Phillip Young Great read. From back in the day when you could cruise all over Mexico safely. If you had a VW, you could break down in the middle of nowhere and get parts or help because VWs were everywhere.
Jeffrey Utter I thoroughly enjoyed the book!
Paul Karinja Very cool.
Bill O'Connor Prob finish tonite! Well done! Reads well!
G Bruce Eskildsen Such a good book really enjoying it. I was doing a lot of flying in those days crop dusting. Lots of things happening. Country Roads take me back and I would even enjoy more the second time!
Charley McCrone Read the whole book on the way from Anchorage to Honolulu! We have some things besides music in common. Fascinating story!
Steve Bowman Reading it now, it's awesome!....
Jeff Anderson Good book! I remember when the rainbow (well kinda 😁) hit the scene, the price of weed went up, but it was good smoke! Those were the days, road trips to Houston, Port Arthur, Galveston, bring back the mean green!! Miss those days
Glen Lockaby We call him The Tree Top Flyer…
Crew Chamberlain About a 1/4 of the way in. Good read.
Steve Wright Interesting read; I enjoyed it
Devik Wiener Oh my word! Those beautiful long seeded spicy lime green Oaxacan buds! Those (70’s) WERE the days
Shane Dudley Luv it!!!!
Stan Baca Great read!
Rudy Escamilla Look forward to reading your book. Grew up in Corpus Christi, Tx and surfed Padre Island in the early 70’s. Great memories of catching waves at St Joe’s (Port Aransas). Thankful to this day that surfing was a big part of my life then. Oh yeah, weed was also plentiful up and down the beach soon after a tropical storm/hurricane had passed through.
Ken Russell Loved the book!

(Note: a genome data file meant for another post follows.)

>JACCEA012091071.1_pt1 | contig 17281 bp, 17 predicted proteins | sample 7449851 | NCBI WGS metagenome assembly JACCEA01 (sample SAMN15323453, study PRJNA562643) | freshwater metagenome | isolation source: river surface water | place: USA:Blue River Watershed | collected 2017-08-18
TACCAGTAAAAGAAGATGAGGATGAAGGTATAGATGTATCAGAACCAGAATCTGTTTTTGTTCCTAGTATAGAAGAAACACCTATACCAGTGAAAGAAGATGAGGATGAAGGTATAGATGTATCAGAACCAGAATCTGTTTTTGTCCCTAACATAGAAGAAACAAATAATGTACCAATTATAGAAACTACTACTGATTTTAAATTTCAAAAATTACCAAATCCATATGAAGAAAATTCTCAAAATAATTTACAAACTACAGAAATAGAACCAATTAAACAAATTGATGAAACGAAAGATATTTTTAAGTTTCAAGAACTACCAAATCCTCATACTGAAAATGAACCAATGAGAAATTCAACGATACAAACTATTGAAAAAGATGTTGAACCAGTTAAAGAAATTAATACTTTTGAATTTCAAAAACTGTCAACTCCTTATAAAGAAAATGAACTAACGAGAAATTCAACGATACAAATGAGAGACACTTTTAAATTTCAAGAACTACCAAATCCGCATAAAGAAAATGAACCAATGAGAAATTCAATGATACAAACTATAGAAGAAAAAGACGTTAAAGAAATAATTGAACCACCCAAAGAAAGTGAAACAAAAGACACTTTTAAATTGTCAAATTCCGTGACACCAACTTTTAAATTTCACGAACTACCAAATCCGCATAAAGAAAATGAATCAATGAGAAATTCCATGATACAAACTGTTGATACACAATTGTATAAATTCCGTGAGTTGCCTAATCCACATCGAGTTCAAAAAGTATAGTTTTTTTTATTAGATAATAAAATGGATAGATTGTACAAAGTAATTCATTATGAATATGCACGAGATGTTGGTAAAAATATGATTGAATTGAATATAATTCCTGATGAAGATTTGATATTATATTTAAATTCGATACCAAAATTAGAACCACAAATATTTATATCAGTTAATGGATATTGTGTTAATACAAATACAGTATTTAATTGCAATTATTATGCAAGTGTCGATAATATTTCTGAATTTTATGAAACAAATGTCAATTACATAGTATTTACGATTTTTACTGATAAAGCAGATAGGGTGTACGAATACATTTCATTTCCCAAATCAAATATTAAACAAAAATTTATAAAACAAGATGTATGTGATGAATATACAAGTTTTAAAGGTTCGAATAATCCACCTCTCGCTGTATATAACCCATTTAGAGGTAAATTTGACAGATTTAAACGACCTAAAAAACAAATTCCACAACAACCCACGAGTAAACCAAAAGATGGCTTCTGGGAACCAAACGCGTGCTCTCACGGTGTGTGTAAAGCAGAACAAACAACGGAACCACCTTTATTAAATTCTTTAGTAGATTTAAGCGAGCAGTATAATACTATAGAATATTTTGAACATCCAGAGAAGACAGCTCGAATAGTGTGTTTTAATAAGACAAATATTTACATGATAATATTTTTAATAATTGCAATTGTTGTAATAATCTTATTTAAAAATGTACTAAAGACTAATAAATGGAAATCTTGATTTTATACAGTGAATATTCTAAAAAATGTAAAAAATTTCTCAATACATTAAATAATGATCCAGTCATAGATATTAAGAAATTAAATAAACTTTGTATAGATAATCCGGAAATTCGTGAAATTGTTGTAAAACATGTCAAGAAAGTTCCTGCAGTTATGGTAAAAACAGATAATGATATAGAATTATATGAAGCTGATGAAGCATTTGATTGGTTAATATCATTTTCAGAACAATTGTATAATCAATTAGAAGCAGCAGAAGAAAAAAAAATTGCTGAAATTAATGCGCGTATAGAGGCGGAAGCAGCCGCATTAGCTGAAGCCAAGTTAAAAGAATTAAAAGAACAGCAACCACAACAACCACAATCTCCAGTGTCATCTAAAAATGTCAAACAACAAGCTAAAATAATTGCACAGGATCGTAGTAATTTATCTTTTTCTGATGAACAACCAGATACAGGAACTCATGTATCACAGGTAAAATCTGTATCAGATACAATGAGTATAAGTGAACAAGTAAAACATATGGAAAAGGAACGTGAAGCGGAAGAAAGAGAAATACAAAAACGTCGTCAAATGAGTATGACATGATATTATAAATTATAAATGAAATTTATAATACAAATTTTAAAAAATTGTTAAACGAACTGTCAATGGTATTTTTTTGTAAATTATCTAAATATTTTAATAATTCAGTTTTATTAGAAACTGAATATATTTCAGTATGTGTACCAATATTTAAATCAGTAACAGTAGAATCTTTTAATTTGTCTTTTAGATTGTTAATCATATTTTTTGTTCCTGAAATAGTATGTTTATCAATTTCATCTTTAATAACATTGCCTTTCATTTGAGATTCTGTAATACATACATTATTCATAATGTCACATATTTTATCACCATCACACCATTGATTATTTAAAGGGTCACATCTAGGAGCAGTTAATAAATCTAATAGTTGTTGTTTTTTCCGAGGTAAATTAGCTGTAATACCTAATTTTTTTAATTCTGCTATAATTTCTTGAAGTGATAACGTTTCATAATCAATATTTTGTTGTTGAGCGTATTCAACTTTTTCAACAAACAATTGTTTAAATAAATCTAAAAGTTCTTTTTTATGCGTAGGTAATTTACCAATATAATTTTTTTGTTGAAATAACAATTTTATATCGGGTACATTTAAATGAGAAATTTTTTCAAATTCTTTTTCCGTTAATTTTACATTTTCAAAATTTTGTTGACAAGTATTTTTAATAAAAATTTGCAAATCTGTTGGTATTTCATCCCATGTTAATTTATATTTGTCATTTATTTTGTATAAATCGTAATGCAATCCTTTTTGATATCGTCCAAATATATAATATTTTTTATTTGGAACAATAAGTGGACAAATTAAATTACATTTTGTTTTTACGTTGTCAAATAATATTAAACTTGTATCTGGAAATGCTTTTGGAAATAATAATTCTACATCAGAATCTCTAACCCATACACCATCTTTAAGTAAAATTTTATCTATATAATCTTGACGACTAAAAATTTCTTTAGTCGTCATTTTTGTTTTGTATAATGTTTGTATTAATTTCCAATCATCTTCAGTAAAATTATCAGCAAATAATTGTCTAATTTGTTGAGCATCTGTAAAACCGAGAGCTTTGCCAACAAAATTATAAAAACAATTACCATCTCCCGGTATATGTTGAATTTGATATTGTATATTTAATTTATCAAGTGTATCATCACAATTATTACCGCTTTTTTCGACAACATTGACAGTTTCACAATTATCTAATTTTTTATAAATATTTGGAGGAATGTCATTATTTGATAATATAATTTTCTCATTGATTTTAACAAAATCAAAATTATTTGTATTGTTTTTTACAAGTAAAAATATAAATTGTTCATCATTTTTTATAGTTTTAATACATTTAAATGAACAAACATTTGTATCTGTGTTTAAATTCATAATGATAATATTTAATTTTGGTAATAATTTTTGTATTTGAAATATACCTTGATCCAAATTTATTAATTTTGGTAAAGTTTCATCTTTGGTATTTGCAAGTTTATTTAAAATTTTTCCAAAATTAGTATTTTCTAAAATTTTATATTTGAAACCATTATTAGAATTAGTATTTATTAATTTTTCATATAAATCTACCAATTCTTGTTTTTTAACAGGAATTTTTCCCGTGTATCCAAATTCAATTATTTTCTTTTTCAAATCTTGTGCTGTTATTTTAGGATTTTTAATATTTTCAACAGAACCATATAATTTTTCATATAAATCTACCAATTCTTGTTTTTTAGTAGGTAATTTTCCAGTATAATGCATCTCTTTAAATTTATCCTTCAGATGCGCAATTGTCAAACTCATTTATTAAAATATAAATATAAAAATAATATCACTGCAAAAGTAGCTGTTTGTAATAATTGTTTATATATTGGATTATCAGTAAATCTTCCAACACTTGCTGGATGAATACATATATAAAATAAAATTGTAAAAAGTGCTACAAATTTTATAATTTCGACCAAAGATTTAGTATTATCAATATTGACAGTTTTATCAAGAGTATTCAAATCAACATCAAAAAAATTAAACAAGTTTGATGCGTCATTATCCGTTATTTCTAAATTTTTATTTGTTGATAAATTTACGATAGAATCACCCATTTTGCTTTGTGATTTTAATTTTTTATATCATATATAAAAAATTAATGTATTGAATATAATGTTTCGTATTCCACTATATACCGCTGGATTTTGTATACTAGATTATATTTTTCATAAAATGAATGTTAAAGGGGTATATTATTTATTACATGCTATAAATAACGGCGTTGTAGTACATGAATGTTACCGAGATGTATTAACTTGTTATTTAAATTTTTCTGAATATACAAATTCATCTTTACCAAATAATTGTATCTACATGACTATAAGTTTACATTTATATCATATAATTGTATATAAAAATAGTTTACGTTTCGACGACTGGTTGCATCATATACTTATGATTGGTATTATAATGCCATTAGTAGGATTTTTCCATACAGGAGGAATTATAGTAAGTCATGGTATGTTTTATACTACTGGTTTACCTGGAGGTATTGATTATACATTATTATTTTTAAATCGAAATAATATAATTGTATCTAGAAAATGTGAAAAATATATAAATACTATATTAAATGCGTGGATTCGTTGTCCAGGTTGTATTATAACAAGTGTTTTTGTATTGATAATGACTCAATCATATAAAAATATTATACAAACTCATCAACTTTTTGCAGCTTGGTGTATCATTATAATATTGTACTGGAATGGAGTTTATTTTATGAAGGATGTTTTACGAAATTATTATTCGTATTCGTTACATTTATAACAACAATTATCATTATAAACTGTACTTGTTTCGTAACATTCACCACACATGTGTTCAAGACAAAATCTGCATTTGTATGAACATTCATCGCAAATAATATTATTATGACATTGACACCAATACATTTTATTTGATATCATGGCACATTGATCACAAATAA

Rosales Marco Excelentes fotografías muy bien conservadas. El libro ha de ser interesante su prólogo e introducción te adicta a seguir su lectura.
Duane Schiller Enjoying it very much. Great read.
Randy Ivie Just got through reading it. Great book. Once I started it I couldn’t put it down.
Timmy Wright Couldn't put it down! I believe it was a very accurate account of the adventures and struggles the author and his accomplices went through during this period in his life. Large print, easy bedtime reading without a bunch of big words that no one really uses or understands that most authors throw in today to sound smarter than they really are. I can't wait to pass this on to my surfer buddy that I travel to Mexico with, as it is gonna remind him of some of our South of the Border escapades, minus the drug smuggling. Thanks again for your amazing book.
Kevin Craig Sounds like a Jimmy Buffett song.
Duane Schiller Enjoying it very much. Great read
Dwight Rathmell It's cool story.
Jesse Houle In Search of Captain Zero on mushrooms ...
Terry Stewart One of the best books I've read recently.
Kenny Lynch I have read many books about heroes and crooks, and this is one that when you start you will not want to put it down. A well written book.
Todd, Toro Prieto is somewhere behind him